Sarah Pekkanen writes about women's relationships. But her novels frequently explore financial themes, as well. "I always look for conflicts. As a writer of fiction, it's our bread and butter, and money is an area that can provide great conflict," Pekkanen explains.
Her books, which fall solidly in the women's fiction (also known as "chick lit") genre, follow characters as they experience extreme wealth, interact with friends from very different income levels and struggle to get by in a big city on a young professional's salary. They don't dwell on finances, but money is an inescapable aspect of characters' lives, just as it is in real life. (One of her books, "Skipping a Beat," even inspired this reporter to purchase more life insurance.)
Pekkanen, a former reporter at the Baltimore Sun turned full-time novelist, says she doesn't purposely focus on money issues. In fact, readers seldom, if ever, ask her about the financial themes. Instead, she says writing about what's on women's minds simply includes an awareness of the role that money can play in their lives. U.S. News spoke with Pekkanen about the financial themes in her novels and what readers can take away from them. Her responses have been edited:
Why do your books delve into so many financial issues?
Money can create a lot of stress. In my debut novel, "The Opposite of Me," a young woman is trying to make it on her own and trying to advance, and money is a significant theme. When she got a big raise, it was a sign that she had made it.
In "The Best of Us," a group of friends from college go on vacation together, and money also plays a role, in part because it shows the differences in the couples. Everyone started on even footing in college, and then when they united for a 35th birthday party, everyone had gone in wildly different directions. One has four kids, another is struggling with infertility, one is wildly successful and there are lots of opportunities for conflict.
Does financial tension provide useful fuel for you as a novelist?
It's not just financial but what money brings. It can bring a sense of identity to people, along with types of jobs. It can also add to the feelings they have about themselves. A lot of people identify themselves by profession, even when they meet somebody. Especially in the Washington, D.C., area, where I'm from.
It's been interesting for me, personally, to have gone from being an investigative reporter, to a feature writer, to a stay-at-home mom, to a novelist. People react differently to me depending on what I've done at different phases of my life. As a novelist, people are really interested to hear about my job. As a stay-at-home mom, I was disappointed to find out that they were not as much interested in what I was doing. I'm the same person, but people respond differently.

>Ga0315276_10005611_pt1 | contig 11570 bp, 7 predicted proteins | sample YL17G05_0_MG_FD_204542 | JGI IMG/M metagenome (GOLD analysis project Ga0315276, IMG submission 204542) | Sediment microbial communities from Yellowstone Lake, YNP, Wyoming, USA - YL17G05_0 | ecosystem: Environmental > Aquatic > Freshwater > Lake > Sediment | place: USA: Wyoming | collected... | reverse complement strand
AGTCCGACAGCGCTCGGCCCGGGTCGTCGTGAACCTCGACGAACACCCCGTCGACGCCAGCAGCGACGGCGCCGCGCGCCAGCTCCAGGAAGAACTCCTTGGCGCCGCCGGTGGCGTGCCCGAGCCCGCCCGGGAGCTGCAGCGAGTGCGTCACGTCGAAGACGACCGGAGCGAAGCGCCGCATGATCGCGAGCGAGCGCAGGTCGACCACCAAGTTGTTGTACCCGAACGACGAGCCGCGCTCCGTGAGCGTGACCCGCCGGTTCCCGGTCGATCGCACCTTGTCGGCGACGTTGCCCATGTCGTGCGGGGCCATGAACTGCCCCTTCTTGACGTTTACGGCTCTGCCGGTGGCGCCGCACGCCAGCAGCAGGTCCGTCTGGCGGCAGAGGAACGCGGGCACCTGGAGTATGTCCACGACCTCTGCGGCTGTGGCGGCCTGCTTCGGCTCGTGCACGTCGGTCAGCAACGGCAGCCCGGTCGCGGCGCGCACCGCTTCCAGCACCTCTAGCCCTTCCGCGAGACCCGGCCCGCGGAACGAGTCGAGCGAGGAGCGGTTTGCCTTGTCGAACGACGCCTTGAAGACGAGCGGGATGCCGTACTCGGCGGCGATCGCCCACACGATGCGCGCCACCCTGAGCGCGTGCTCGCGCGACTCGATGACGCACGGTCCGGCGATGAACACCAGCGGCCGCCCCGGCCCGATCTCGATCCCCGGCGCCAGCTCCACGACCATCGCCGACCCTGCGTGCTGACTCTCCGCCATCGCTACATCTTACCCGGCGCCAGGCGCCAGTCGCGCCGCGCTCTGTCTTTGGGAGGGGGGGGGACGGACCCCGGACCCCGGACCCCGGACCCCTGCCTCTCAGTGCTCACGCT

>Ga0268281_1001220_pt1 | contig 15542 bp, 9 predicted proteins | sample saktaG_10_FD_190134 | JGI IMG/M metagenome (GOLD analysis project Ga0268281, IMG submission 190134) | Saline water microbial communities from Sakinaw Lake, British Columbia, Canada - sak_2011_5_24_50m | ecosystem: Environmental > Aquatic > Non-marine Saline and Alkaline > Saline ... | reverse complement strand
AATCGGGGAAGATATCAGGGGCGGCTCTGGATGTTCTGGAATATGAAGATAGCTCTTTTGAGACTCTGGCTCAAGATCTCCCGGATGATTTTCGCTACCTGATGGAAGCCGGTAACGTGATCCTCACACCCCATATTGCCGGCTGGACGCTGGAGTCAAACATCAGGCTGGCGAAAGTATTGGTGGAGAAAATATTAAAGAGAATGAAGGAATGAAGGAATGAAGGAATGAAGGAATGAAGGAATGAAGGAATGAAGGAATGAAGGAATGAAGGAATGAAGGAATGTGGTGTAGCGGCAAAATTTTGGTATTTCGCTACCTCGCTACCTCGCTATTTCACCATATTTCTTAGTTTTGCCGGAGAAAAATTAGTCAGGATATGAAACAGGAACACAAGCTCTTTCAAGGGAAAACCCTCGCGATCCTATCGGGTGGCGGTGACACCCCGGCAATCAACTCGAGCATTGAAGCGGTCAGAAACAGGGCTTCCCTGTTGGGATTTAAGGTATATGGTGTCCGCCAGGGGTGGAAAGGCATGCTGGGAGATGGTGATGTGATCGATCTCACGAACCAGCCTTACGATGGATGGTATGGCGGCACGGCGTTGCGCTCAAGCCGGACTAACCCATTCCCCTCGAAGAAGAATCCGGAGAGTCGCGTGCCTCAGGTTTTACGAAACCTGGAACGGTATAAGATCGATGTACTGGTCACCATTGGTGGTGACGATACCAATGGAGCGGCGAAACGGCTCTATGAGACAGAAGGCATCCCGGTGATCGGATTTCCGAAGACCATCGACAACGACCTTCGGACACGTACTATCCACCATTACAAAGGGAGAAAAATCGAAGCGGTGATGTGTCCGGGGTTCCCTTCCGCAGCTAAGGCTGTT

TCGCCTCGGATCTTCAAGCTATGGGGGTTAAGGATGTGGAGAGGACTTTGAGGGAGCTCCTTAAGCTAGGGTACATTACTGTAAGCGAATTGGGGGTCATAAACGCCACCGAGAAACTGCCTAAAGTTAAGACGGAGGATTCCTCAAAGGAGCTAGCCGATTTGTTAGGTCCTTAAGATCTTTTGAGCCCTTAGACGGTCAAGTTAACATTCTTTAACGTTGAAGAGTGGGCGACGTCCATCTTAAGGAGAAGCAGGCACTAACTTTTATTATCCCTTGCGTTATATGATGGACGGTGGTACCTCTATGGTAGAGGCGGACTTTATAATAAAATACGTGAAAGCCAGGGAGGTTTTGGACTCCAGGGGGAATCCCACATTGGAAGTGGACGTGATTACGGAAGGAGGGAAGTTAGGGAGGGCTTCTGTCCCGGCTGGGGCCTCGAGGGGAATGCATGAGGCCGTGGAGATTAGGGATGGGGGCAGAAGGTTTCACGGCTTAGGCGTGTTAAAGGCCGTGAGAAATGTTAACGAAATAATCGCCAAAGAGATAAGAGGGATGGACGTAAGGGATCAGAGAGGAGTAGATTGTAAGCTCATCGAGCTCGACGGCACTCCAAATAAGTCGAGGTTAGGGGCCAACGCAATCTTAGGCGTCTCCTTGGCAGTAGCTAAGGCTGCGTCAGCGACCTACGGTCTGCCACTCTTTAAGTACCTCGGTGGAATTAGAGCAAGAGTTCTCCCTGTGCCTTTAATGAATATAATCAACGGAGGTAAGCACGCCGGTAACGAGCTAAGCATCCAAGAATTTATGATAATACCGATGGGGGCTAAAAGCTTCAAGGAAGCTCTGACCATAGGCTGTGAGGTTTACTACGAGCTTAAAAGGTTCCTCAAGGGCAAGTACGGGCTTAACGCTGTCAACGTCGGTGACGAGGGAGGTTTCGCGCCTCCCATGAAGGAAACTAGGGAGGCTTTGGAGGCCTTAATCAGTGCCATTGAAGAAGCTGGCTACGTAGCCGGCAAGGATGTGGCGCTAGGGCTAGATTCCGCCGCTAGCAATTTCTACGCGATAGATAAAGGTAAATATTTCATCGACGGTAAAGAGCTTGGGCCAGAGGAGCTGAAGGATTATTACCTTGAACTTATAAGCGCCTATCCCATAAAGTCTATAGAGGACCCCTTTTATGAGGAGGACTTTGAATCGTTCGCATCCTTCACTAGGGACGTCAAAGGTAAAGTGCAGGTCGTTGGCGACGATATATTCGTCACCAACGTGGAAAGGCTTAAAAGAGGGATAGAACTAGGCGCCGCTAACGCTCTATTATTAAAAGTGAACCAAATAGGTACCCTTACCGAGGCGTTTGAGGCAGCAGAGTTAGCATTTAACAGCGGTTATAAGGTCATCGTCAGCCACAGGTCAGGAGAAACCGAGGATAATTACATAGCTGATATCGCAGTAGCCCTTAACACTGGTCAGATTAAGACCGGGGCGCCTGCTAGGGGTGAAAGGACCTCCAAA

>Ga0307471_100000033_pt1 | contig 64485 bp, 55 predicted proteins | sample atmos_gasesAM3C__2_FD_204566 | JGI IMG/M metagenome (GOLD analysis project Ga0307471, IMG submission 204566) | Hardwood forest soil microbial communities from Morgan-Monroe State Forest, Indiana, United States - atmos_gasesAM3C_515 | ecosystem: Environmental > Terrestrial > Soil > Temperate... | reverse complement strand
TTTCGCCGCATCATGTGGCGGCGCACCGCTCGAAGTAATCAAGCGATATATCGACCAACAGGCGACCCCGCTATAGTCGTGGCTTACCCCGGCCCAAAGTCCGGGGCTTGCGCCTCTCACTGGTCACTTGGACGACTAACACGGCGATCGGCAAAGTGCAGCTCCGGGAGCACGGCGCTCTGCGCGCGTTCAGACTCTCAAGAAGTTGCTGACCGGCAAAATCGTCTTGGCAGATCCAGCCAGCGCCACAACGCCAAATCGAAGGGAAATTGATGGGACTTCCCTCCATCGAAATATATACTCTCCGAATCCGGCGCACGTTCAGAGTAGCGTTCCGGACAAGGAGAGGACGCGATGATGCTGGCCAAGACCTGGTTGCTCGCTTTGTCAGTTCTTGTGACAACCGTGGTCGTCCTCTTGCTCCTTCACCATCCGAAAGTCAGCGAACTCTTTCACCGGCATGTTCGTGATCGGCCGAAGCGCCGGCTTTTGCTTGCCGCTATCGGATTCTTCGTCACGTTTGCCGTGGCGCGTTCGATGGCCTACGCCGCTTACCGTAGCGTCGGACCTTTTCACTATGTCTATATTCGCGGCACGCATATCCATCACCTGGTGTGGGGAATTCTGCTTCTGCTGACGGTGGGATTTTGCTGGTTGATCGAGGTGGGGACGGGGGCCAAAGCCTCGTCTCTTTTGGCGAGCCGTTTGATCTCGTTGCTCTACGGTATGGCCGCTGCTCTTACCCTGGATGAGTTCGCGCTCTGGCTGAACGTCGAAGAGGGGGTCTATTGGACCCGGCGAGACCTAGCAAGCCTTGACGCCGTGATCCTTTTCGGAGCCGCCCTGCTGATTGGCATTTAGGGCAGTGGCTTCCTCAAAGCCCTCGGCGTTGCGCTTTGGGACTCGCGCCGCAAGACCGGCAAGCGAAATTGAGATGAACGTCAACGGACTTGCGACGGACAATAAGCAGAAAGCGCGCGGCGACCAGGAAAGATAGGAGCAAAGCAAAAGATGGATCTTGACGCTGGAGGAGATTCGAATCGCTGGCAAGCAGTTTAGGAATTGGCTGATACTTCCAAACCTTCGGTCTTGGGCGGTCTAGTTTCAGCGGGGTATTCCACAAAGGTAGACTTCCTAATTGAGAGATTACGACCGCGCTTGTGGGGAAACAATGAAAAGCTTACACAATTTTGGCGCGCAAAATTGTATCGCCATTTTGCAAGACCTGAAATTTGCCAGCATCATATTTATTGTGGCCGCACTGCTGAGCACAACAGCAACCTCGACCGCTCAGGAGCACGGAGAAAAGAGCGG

How do you get your ideas for the financial issues that come up in your books?
Being in D.C., you see great poverty juxtaposed with terrific wealth. When I go to Union Station, I'll see someone well-dressed with a cellphone to their ear next to a homeless person begging for change. It's very visible in the D.C. area.
In "Skipping a Beat," I wanted extremes in the book. I didn't want the book to float along. I found a profile of a guy who started the Honest Tea company and I interviewed him to get some basic facts to use on background. The book is not at all based on him. I was interested in how you could create a company and become really wealthy. I wanted a character to have nothing, and then everything and then nothing again.
In both "Skipping a Beat" and "The Best of Us," characters experience extremes of wealth. What about that interests you?
I think any extreme experience interests me. As a journalist, I often wrote about really ordinary people who found themselves in extraordinary situations. I covered the Columbine shootings. I found a young man who had been the class clown and hadn't applied to college and was really struggling. But he put on a brave face the day of the shootings and really transformed and protected a lot of kids. In that moment, when people are faced with something really extraordinary, what that reveals about them is really interesting to me.
In "The Best of Us," friends who come from different financial backgrounds go on vacation together - do you think readers related to some of the awkwardness that creates?
Definitely. There are a lot of differences and contrasts that create that awkwardness and tension, and finances is one of the big ones. You can hide the fact that maybe your marriage is struggling, but if you're living in a huge mansion and your friend is living in a tiny apartment, it's very visible.
Do you think you'll continue to explore financial themes in your books?
I wouldn't think of myself as an author who explores financial themes, but it's something people care about and worry about. People need money to live, so it's something that's vitally important, along with other things in life, and we all have different attitudes about money.
Pekkanen's next novel, "Catching Air," which follows two sisters-in-law as they start a bed-and-breakfast in Vermont, comes out in May.
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